Bartending Tips to Toast the New Year

Need hints on making a great drink? Here's a quick primer from two professionals.

Ready to toast 2013 this weekend, but need some last-minute tricks for preparing and serving drinks? We've asked the owners of two local bartending schools for tips to make your New Year's Eve party a smashing success—without anyone getting smashed.

Have plenty of ingredients, ice cubes and tools of the trade.

"Have beer, wine and vodka, tequila, rum and gin for simple cocktails," said David Rattner, owner and director of the National Bartenders School in White Plains. "Few drinks should be served with crushed ice, which dilutes and can ruin (them)."

Stock up on lime juice, cranberry and orange juice, club soda, cola and tonic water for mixers. Lemon, orange and lime slices and cherries are for garnishes; accents can be cinnamon sticks, vanilla and coffee beans, and olives.

Basic tools include: a corkscrew, muddler (for mashing or crushing), and shakers; speed pourers for the liquor bottles, a jigger (for accurate measure), a long-stemmed bar spoon, and a Hawthorne strainer—a flat strainer with coil around the edges, Dennis Ryan, the owner of the Academy of Professional Bartending School in New Rochelle explained.

Use quality alcohol and mixers and know when to shake.

"A three build—three or more ingredients, including the alcohol, needed to make the drink—must be shaken," Ryan said. "An example is a Sea Breeze, which has vodka, grapefruit and cranberry juice."

A Screwdriver, for example, has two ingredients and need only be stirred.

"A drink with sour mix or cream must be shaken, and a drink with pure spirits is stirred so as not to cloud the drink," Ryan said.

There are exceptions to every rule, however.

"A bartender, first and foremost, should always do essentially what the client has requested," Rattner said, referencing James Bond's famous line uttered by Sean Connery in the 1964 film, Goldfinger, "Just a drink, a martini, shaken not stirred."

Avoid under pouring or over pouring after you mix a drink.

"Not filling the glasses to the top with ice and/or using the wrong glass (is incorrect)," Ryan said, "Glassware affects the drinks taste and the overall experience."

For drinks with more ingredients, stick with larger glasses, Rattner said. "A brandy snifter, on the other hand, is architected for sipping fine cognac," he explained.

Provide food–carbohydrates and protein–to help slow down the absorption of alcohol into the body.

Drink Gatorade before you imbibe and keep yourself and your guests nourished and hydrated.

"Alcohol dehydrates the system, and some of the pain of a hangover is caused when the vessels constrict due to dehydration," Ryan said.

He suggests drinking the same kind of alcohol during the evening. If you're having clear drinks stay with clear drinks, if you drink wine, stick with wine.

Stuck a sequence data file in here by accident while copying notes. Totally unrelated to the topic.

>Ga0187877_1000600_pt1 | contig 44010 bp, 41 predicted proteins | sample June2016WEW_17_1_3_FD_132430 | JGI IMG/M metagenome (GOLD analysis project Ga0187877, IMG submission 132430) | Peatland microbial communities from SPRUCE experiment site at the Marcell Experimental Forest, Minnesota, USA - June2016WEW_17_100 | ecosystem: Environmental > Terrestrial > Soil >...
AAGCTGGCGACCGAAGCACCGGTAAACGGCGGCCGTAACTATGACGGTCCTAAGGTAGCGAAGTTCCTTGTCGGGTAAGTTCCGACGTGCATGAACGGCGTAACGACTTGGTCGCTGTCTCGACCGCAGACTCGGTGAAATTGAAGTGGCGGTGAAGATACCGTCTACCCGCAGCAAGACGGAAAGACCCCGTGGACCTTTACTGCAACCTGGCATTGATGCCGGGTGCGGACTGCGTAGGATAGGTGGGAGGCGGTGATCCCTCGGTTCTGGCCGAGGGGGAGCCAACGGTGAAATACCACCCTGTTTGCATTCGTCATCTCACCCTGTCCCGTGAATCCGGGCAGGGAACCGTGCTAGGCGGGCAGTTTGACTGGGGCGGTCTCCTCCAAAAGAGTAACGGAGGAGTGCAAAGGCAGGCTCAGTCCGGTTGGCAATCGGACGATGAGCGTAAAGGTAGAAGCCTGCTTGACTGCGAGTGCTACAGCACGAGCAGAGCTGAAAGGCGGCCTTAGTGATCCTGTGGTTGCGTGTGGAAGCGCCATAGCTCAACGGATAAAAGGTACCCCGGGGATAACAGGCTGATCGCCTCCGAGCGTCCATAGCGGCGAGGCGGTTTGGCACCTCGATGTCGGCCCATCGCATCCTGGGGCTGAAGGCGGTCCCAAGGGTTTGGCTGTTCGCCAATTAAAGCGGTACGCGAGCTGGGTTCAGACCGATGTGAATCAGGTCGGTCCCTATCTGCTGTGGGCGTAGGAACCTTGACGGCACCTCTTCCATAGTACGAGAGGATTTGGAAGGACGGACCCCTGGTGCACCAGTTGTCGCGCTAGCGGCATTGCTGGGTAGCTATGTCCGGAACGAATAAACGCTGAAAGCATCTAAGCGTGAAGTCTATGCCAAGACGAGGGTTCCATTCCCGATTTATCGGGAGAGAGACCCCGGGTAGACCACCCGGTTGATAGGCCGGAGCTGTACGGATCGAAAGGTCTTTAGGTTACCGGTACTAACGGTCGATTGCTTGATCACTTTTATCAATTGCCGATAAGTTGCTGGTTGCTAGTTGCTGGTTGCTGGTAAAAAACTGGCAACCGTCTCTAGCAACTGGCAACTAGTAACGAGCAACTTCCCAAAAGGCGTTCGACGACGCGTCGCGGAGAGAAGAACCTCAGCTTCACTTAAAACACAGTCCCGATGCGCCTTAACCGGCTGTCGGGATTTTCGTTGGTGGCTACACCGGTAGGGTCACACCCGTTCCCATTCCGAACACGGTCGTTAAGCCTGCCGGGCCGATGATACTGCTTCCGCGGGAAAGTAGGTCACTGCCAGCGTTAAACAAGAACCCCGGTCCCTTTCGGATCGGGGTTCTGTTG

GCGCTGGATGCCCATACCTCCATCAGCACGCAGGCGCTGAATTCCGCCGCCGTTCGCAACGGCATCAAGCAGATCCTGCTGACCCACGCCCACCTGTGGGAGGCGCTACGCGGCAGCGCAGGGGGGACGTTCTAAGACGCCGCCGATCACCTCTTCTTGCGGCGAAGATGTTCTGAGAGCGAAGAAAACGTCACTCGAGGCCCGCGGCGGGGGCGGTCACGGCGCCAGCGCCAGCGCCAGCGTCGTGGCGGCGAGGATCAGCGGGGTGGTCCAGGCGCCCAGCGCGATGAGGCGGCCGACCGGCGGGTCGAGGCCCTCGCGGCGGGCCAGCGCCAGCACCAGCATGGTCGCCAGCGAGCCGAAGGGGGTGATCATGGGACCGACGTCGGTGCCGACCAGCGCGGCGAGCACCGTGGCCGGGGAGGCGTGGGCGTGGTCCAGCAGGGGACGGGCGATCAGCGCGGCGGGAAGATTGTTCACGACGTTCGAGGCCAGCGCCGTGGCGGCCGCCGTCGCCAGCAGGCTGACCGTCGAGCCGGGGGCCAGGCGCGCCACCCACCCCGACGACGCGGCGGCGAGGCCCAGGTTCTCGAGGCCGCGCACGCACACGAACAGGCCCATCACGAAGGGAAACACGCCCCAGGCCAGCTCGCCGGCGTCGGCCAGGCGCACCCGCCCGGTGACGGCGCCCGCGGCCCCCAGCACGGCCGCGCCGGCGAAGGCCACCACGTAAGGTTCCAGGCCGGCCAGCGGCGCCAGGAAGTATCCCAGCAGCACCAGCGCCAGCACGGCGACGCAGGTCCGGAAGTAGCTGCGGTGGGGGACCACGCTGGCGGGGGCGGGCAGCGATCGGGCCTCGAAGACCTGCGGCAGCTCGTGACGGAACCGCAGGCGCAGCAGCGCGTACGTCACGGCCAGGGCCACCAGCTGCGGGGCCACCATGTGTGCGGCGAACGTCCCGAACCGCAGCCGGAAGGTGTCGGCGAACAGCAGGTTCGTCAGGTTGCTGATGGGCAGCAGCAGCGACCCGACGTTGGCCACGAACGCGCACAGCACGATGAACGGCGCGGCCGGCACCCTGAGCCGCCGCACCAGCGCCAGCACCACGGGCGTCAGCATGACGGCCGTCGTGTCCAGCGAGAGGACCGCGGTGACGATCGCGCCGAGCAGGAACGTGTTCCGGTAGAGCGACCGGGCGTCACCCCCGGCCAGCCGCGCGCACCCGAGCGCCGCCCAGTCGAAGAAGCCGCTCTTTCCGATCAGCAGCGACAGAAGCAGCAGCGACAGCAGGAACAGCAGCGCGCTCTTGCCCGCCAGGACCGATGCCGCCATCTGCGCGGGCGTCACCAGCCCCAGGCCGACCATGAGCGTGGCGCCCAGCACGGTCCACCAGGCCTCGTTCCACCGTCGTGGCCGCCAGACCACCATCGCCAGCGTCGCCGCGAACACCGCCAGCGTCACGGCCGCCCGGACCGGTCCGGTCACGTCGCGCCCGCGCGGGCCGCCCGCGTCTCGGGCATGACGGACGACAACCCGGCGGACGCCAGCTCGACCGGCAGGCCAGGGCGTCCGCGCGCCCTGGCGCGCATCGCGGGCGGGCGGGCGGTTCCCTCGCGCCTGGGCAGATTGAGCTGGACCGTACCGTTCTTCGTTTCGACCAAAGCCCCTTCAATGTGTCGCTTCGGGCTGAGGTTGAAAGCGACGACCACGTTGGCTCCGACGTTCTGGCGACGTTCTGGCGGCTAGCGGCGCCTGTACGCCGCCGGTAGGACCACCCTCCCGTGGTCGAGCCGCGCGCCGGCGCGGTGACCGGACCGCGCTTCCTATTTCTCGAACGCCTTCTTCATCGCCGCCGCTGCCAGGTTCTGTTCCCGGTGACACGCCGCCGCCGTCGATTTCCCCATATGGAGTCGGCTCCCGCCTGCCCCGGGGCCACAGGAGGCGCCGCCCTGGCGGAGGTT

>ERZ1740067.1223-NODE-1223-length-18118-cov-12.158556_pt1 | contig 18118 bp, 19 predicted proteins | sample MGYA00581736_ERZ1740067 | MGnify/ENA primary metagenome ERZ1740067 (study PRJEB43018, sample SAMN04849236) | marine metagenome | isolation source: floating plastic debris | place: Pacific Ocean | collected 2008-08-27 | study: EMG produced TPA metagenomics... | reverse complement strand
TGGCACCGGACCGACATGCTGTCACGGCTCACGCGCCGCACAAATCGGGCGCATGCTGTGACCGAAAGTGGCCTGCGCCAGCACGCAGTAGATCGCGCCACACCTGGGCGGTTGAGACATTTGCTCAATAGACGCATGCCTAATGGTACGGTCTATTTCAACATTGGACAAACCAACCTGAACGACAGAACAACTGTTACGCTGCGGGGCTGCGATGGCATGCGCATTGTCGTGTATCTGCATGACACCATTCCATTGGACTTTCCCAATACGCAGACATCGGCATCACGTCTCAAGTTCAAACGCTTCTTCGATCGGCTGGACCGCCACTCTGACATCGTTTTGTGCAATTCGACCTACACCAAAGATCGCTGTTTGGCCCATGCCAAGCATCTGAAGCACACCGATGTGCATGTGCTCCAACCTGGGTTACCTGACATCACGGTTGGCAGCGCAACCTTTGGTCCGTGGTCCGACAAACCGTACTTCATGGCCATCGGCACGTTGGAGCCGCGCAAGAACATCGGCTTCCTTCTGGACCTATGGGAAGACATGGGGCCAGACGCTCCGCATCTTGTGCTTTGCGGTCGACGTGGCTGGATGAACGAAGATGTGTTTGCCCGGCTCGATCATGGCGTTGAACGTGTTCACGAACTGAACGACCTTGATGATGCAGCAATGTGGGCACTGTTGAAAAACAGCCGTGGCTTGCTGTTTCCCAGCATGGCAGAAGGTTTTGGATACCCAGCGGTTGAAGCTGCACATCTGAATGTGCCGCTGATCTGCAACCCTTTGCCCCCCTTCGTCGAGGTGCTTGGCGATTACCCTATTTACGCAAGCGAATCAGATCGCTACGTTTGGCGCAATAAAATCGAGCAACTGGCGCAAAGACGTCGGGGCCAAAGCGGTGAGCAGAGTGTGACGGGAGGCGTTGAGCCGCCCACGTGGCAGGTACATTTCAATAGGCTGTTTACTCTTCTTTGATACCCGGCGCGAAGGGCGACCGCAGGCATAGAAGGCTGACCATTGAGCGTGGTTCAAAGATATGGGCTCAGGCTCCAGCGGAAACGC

"There are many dozens of popular "folk" remedies out there (for hangovers)," Rattner said. "Bottom line is do whatever you can to correct the dehydration and vitamin deficiency that's been caused by your overindulgence."

Have an area with non-alcohol beverages like water, juices, soda and coffee.

Keep these separate from the non-alcoholic beverages you'll use for ingredients. Alcohol doesn't quench thirst, which is easy to ignore when you're having fun.  

"And let guests ask you for another drink," Rattner said. "Don't keep asking them if they want more."

Consider being a guest at your own party.

"The biggest mistake people make when having a party is neglecting to arrange for a bartender," said Rattner.

Ryan echoed that sentiment. "For larger parties, you don't want your guests serving themselves nor do you want to spend the night mixing drinks," he said.

"Bartenders add a certain element of class and quality to parties, and people don't have to be hampered," Rattner said. "And they can sense when someone needs to be cut off from drinking."

Most important rule: drink and serve responsibly.

"If you're at a party with friends and family and see someone's had too much, enlist the help of the host," said Ryan.

He advised approaching the person with care.

"Handle with kid gloves," Ryan said. "A person (in this case, the host) could be sued under the Dram Shop Liquor Liability, which holds third parties liable if the person drinking is involved in an accident."

And just a quick reminder: No matter if the party is at your house, it's against the law to serve alcohol to anyone under the age of 21.

If you sense a guest is unable to get behind the wheel, ask someone to drive the person home, call a local taxi service or, if need be, let the person stay overnight.

Wishing you a safe and happy New Year!


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